According to Credit Bureau Singapore (CBS), 101,493 credit card users were in debt at the end of 2015, not paying any amount towards their bills or paying less than the minimum repayment required. The biggest debt for a single person was S$1,552,000. For a country of just over 5.6 million people, this is a huge number. Though the numbers on our island are less worrisome than in some other developed countries such as the United States, these statistics are just the tip of the iceberg in the credit card debt problem of Singapore.
Getting into Credit Card Debt:
Let’s first discuss how you end up accumulating credit card debt:
- Reckless spending: This is a no-brainer. If you are spending beyond your means every month, then you will obviously end up with a credit card bill that keeps increasing every month.
- Paying just the minimum amount due every month: Let’s say you have a credit card bill of S$2,300 to start with, and spend around the same every month, but pay only the minimum amount needed (around 6% of the total amount). The principal amount alone would be S$27,600 at the end of the year, on which you would have paid just around S$1,660, making the outstanding balance at the end of the year S$25,940. If you keep making only the minimum payment, you’ll take around 12 years to repay the amount, and you’ll accumulate an interest of around S$19,307 at the rate of 25% per annum. Do you see how crazy this is? By paying just the minimum amount due, you’re not only prolonging your indebtedness but also adding to it in the form of interest.
- Defaulting on payments: While there are people who pay just the minimum amount needed, there are also people who don’t pay anything at all. These are called defaulters. When you default on a payment, you attract not only interest rate penalties, but also a late payment fee of around S$60 to S$80 on every bill that payment that is delayed or not made. If paying just the minimum amount can incur heavy charges as delineated in the example above, you can imagine what will happen to defaulted payments. You will end up with a frozen card account and perpetually mounting credit card bill.
Read on: Common mistakes leading to heavy Credit Card Debt
Results of unpaid credit card bills:
Once you understand how you end up in an endless credit card debt cycle, you need to know what happens if you don’t pay off your credit card bills. Here are some results of increasing credit card debt:
- Late payment fees: Banks in Singapore charge around S$60 to S$80 as late payment fee every month if you delay your bill payments or do not pay anything. If you don’t pay for a year, this amount will rise to S$720 to S$960. This figure will also be added to your outstanding amount and interest will be charged on it.
- Penal interest rate: Most banks penalise you for more than 3 payment defaults – some banks don’t forgive even 1 default – by charging you an extra interest on the pending amount. This extra interest rate, known as penal interest rate, is generally 3% higher than your card’s normal interest rate. We don’t need to remind you again about how much debt pile-up a higher interest rate would cause.
- Low credit score: Each default, once reported to the credit bureau, will bring your credit score down slowly. Constant payments of minimum amount due also impact the credit score negatively. A credit report generally mentions payments made in the last 12 months, outstanding balances, the number and details of debt defaults, and loan account history with the date of opening and closure. All this is factored in when your score is calculated. The more the number of defaults against your name, the lower the score would be. A low credit score will render you unpalatable to lenders and you’ll have a tough time getting a loan in the future. If the status of your default records is ‘Negotiated Settlement’ or ‘Full Settlement’, it will remain on the credit report for 3 years from the final status change. However, if your account status is ‘Outstanding’, ‘Partial payment’ or ‘Sold off’, the records will be on the report indefinitely.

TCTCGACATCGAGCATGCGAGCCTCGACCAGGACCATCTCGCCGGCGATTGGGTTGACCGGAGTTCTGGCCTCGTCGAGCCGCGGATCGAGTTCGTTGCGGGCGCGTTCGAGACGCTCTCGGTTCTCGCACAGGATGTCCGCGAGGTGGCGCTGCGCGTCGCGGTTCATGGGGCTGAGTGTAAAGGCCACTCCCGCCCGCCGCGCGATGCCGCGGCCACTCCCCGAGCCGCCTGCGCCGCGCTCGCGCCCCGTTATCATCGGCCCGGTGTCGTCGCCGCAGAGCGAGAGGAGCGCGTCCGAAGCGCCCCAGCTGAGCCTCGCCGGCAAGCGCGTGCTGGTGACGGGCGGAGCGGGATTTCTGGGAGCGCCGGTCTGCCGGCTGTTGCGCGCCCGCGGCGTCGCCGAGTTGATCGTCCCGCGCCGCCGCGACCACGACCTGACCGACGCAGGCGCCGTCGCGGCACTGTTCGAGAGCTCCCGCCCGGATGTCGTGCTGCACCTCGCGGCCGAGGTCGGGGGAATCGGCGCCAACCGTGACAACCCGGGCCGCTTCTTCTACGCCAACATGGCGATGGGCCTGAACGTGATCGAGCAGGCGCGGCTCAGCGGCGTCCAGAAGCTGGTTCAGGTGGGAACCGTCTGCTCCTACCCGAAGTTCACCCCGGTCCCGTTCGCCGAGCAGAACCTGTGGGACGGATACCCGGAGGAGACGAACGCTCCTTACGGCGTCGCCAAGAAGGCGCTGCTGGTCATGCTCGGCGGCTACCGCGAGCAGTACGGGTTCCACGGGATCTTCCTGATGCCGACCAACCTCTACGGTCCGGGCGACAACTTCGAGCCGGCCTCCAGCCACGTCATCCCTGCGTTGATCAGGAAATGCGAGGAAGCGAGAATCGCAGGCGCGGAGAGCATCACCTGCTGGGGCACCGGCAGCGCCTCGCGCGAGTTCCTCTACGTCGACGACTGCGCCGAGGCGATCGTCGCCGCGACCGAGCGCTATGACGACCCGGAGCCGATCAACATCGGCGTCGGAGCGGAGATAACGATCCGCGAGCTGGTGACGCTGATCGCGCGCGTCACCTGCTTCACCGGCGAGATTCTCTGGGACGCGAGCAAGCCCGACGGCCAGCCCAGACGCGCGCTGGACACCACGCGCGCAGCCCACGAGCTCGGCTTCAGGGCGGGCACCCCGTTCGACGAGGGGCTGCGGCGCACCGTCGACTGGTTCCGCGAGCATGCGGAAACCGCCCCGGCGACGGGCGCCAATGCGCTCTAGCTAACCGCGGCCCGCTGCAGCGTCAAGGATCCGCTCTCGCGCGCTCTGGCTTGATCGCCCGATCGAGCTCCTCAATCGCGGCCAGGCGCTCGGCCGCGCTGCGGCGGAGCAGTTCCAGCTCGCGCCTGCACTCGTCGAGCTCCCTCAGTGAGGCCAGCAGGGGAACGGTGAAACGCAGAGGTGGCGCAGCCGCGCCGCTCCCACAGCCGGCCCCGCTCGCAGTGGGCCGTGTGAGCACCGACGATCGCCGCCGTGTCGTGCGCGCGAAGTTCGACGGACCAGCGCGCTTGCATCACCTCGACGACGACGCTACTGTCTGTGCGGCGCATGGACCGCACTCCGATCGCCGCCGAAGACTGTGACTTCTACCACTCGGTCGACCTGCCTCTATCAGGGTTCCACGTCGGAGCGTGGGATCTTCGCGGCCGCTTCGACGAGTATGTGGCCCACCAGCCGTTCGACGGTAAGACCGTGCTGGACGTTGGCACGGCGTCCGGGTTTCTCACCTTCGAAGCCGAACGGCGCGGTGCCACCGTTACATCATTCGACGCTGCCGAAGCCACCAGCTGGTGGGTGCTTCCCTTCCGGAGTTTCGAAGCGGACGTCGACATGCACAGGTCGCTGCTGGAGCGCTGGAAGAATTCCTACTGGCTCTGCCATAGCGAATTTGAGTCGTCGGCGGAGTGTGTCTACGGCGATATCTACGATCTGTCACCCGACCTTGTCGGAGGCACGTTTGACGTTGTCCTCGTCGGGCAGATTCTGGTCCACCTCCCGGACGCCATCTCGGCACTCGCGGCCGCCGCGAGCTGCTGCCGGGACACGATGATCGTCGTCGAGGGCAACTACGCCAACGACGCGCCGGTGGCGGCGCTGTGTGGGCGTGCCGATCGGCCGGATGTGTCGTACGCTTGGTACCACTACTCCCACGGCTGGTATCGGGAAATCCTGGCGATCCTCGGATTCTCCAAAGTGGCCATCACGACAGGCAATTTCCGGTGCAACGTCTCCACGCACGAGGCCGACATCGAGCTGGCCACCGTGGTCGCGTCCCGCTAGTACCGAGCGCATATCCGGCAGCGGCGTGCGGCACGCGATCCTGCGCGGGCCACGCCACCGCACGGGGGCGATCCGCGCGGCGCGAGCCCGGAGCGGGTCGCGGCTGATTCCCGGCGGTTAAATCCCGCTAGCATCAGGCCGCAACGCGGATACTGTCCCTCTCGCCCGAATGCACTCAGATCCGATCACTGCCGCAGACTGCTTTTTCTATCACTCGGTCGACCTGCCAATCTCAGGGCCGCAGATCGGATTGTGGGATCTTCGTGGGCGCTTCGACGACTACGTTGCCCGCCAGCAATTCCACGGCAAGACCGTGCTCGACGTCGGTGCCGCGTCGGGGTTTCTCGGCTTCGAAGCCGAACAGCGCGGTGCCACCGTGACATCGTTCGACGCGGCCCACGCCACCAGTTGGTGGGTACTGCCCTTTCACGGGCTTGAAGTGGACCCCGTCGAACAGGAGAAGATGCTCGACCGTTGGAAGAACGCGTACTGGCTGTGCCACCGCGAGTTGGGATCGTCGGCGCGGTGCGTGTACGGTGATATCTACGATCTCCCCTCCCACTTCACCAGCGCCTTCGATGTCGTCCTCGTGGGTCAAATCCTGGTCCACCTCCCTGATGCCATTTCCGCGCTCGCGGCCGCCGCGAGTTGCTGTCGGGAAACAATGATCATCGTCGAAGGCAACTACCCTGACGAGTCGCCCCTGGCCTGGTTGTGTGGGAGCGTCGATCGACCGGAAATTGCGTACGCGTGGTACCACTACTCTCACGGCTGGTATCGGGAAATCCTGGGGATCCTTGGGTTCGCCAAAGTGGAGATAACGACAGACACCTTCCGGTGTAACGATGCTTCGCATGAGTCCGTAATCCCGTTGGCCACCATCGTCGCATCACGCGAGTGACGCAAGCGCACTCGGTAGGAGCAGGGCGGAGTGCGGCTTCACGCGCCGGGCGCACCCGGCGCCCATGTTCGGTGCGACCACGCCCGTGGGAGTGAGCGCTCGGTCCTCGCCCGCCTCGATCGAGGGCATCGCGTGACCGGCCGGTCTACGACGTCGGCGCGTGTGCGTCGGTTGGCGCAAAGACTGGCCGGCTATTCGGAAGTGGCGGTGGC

- Debt settlement: If you continue defaulting for 3 months or more, the bank will know that you do not have the means to pay your bill. In this case, and especially if your credit behavior in the past has been good, the bank might offer to settle your debts. This settlement could be a full settlement (where you manage to pay the bank in full and close the credit card account thereafter), partial settlement (where you pay an agreed amount to your bank but your account is not closed), or negotiated settlement (where you and the bank arrive at an amount to be paid, and the bank will close your account). The bank could also sell off your loan to someone else, thereby transferring your liabilities to a private lender who may not be very forgiving.
- Legal action and bankruptcy: If debt settlement does not work, the bank may take you to court. Once you are sued, you could be forced to liquidate your assets or declare yourself bankrupt. If you are liquidating assets, you might end up selling the property for far less than their actual worth. If you declare yourself bankrupt or the court declares you bankrupt, it’ll cause a huge dent in your credit score and you will not be able to borrow any money from any source for a long time.
As you see, not paying your credit card bills leads to far-reaching consequences that may damage your reputation and creditworthiness permanently. You need to find ways to budget yourself strictly, prioritise your debts and start repaying them as soon as possible. If you think you need help, Singapore has excellent credit counselling services and, and you can also join a debt management programme.